The famed Grand Slam winner and lauded sports analyst, Mary Carillo, sits down with our own Kathy Feinstein to talk tennis, athletic fortitude, and which of today’s best players have a winning mental edge.
I began my chat with Mary Carillo feeling pretty starstruck. The feeling was justified—not only is she a world-renowned tennis player who won the French Open mixed doubles title with John McEnroe in 1977, but she’s also an award-winning sports reporter, having covered Grand Slam tennis for NBC Sports as an analyst, as well as several Olympic Games. Over the course of her sensational career, she’s earned a Peabody Award, a Sports Emmy Award for her exceptional coverage, been named Best Commentator by World Tennis Magazine, and twice named Best Broadcaster by the Women’s Tennis Association. That’s a pretty impressive résumé.
Despite her many achievements, by the end of our conversation, I felt humbled by her great humility and so proud to learn we share a passion: the athlete’s heart.
Carillo outlined the importance of crafting good technique in today’s tennis, since “top players win a rally on the first strike … today, power rules.” She herself feels a sense of awe at the athleticism of players who can chase down power shots to keep the rally going, and describes this athleticism as stunning and beautiful: “As you can see, I’m very high on my own sport,” she laughs.
As for her own strategy when she herself was a professional player, her troublesome knees required her to play a very mental game, which, as a sports therapist, I loved hearing. She talked with great admiration about her coach, mentor, and friend, the legendary Billie Jean King, who Carillo credits for honing her mental game. One of the key elements she learned from King was the credo, “It’s not failure; it’s feedback.” We agreed that this is the foundation of a growth mindset and a champion’s attitude. In fact, King was ahead of her time in encouraging Carillo to stay in the moment, visualize her success, and use rituals for focus. She also taught Carillo that [Tweet ““pressure is a privilege,””] and to embrace it.
There was one memorable match in particular in which she felt she “choked.” Afterwards, in the debrief, King redefined the choking for her as “a sign you care.” This positive reframe made all the difference for her going forward, and led to her avid avowal that she would rather choke than tank a match. To tank a match is to stop trying, and in her opinion, that is the worst thing in the world a player can do.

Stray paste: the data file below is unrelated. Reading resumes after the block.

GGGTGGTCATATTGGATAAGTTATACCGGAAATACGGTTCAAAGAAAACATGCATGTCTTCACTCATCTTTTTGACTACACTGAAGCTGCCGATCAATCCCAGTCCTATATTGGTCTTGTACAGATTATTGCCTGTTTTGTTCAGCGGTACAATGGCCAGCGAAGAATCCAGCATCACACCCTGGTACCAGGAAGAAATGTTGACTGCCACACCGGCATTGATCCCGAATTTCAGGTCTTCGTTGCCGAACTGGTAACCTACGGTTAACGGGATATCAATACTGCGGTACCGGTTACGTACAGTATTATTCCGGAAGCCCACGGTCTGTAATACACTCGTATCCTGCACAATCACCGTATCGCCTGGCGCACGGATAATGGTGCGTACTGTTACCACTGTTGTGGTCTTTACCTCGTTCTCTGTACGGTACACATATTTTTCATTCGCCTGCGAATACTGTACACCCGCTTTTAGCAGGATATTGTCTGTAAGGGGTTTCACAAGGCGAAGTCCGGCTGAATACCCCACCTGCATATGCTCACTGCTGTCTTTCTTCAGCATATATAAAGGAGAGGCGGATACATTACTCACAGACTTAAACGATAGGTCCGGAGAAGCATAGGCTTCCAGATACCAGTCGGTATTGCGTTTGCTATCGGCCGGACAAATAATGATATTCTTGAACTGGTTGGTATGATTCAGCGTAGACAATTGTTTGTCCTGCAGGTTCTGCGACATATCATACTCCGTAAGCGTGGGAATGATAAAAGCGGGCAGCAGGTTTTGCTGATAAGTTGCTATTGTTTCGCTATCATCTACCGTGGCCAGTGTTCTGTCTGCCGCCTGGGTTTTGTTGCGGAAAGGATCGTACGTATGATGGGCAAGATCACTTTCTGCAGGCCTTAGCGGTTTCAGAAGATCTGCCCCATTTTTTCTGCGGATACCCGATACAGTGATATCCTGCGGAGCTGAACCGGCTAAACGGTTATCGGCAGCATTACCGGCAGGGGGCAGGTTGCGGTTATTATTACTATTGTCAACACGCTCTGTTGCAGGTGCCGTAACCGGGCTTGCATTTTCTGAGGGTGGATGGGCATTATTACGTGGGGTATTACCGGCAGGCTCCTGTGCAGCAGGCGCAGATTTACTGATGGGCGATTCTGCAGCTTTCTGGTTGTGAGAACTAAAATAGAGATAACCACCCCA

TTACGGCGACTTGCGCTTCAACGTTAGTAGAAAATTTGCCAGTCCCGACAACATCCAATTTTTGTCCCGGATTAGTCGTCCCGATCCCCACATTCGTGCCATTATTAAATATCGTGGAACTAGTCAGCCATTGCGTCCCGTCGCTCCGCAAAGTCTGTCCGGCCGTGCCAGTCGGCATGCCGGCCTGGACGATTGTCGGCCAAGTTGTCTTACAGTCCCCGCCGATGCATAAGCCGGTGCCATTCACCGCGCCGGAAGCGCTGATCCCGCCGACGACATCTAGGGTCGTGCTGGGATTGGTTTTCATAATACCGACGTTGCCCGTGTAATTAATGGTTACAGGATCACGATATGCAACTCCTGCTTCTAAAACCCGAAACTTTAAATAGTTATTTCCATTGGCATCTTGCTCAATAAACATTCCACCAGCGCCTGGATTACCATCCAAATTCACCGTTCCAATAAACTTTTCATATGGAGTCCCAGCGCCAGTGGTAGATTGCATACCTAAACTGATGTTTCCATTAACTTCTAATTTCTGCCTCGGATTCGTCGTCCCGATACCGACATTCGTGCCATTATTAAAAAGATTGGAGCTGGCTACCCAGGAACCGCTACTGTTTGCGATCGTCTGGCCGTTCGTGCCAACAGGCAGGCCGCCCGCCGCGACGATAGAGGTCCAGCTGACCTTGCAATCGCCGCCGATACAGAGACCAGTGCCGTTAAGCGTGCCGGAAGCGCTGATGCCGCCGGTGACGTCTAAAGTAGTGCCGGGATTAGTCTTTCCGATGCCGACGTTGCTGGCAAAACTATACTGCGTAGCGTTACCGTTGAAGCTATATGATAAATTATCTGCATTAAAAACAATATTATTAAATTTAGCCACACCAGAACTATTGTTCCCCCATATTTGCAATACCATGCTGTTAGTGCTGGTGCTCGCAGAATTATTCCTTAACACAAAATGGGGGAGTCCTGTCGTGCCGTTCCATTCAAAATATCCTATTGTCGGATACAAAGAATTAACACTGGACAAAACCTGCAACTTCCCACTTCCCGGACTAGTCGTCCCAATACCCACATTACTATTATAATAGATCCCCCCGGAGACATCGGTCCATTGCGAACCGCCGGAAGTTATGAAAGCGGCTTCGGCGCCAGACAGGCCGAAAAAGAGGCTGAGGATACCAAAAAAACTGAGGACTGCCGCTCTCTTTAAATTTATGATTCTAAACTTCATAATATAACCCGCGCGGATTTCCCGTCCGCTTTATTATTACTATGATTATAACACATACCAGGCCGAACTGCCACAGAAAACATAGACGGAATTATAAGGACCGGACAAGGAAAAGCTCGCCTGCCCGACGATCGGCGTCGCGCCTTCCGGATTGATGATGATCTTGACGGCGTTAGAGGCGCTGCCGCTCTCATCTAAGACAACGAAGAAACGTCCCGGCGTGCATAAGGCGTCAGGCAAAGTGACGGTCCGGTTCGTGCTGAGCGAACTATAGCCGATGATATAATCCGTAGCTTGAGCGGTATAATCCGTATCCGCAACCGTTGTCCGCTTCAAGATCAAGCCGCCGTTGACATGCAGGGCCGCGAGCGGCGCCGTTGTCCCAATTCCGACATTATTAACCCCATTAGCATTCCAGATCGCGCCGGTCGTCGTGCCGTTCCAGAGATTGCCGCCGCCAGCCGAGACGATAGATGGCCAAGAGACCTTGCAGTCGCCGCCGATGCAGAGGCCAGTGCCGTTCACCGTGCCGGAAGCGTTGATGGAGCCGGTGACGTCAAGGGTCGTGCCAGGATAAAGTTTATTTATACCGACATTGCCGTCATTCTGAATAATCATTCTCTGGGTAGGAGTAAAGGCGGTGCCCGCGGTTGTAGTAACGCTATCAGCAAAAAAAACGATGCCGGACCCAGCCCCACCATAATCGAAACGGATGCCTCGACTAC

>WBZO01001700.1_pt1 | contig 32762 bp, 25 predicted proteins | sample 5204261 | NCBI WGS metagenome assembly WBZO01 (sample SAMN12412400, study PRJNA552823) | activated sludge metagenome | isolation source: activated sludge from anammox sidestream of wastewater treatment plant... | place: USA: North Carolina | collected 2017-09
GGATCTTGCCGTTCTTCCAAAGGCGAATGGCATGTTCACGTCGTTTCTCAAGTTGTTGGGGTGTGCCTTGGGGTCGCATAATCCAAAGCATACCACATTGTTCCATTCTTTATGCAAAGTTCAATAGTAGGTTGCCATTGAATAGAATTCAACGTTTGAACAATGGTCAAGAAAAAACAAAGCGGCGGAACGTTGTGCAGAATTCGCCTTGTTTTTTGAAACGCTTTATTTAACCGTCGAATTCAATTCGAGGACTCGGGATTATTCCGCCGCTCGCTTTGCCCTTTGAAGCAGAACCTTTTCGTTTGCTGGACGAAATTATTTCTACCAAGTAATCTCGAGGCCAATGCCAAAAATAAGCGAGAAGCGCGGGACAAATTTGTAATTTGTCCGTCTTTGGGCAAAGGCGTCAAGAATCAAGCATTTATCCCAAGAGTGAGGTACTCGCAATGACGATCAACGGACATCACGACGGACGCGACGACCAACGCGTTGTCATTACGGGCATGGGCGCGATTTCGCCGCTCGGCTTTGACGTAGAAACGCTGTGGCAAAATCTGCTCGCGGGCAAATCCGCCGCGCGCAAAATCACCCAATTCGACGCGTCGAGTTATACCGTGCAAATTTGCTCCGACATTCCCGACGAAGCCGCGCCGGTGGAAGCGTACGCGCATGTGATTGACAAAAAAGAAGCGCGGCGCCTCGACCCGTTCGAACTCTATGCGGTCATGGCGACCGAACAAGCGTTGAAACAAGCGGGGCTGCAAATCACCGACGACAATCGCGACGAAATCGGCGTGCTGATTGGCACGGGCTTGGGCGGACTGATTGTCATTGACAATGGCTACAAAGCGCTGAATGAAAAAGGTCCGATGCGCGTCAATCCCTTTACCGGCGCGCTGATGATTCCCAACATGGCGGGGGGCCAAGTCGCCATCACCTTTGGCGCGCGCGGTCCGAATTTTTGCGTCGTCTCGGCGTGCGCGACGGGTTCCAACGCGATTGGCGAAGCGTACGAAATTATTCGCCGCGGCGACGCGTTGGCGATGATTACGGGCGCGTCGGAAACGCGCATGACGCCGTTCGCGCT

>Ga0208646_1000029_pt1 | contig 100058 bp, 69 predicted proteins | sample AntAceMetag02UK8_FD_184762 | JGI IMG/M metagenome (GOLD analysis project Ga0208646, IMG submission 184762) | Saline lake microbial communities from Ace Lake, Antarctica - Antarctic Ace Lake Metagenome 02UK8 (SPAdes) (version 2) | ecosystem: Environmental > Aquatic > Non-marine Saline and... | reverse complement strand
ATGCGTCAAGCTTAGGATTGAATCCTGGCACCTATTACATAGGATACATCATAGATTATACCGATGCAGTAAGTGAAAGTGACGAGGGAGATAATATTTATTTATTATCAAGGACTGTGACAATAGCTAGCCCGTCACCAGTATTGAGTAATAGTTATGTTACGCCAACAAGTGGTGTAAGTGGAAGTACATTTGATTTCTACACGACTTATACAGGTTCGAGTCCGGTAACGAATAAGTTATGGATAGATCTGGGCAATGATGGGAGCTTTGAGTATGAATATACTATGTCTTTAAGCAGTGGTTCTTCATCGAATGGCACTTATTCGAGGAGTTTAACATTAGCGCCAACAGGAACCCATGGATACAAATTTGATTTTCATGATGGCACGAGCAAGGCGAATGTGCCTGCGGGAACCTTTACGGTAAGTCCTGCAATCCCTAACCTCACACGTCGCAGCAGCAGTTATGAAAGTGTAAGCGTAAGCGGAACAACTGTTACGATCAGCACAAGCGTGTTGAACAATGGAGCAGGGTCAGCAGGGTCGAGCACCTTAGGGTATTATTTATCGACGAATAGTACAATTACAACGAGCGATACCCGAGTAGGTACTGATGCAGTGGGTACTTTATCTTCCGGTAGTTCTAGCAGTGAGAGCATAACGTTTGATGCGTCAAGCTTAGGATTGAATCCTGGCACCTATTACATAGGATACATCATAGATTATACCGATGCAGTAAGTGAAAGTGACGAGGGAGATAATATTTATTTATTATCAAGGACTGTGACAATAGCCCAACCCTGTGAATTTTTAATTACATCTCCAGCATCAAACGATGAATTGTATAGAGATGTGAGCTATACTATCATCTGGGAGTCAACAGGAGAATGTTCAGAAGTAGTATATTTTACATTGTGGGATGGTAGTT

“I may have had a mediocre career,” she declares with her signature wry humor, “but I never tanked a match!”
Regarding today’s power players and which ones on the tour particularly demonstrate that mental toughness—or athlete’s heart—that we both respect so much, she makes the distinction between mental toughness and emotional control, and gives her one-of-a-kind analysis of some of the world’s finest tennis champions.
On Andy Murray:
“There’s a difference between [being] mental and emotional. Some players can be very fit physically and mentally, but someone like Andy Murray, for instance, who is a terrific player … he’s already won Wimbledon and the US Open and Olympic gold but when he falters … he gets frustrated and aggravated with himself and his emotions cause him to go away mentally. You see it. It’s his single biggest flaw. You watch it and think ‘why is this guy imploding?’ He has an incredible skill set and he’s supremely fit, and yet he has a tendency to allow one point to become much more than one point. One bad point to him can become an entire game or an entire set. And [when that happens], now he’s allowed the mental advantage to go to the other side of the net.”
On Rafael Nadal: